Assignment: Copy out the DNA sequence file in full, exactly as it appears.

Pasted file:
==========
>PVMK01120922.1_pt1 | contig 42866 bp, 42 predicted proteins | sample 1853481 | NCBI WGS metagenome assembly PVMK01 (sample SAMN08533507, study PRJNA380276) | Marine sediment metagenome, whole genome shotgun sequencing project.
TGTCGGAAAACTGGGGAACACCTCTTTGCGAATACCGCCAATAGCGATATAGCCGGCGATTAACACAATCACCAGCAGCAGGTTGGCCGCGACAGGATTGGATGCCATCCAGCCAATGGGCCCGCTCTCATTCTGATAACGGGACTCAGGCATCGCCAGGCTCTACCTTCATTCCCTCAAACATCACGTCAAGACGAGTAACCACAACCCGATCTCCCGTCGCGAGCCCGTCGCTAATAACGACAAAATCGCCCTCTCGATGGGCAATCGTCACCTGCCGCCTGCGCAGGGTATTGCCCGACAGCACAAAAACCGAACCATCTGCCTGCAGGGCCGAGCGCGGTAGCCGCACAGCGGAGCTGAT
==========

>PVMK01120922.1_pt1 | contig 42866 bp, 42 predicted proteins | sample 1853481 | NCBI WGS metagenome assembly PVMK01 (sample SAMN08533507, study PRJNA380276) | Marine sediment metagenome, whole genome shotgun sequencing project.
TGTCGGAAAACTGGGGAACACCTCTTTGCGAATACCGCCAATAGCGATATAGCCGGCGATTAACACAATCACCAGCAGCAGGTTGGCCGCGACAGGATTGGATGCCATCCAGCCAATGGGCCCGCTCTCATTCTGATAACGGGACTCAGGCATCGCCAGGCTCTACCTTCATTCCCTCAAACATCACGTCAAGACGAGTAACCACAACCCGATCTCCCGTCGCGAGCCCGTCGCTAATAACGACAAAATCGCCCTCTCGATGGGCAATCGTCACCTGCCGCCTGCGCAGGGTATTGCCCGACAGCACAAAAACCGAACCATCTGCCTGCAGGGCCGAGCGCGGTAGCCGCACAGCGGAGCTGAT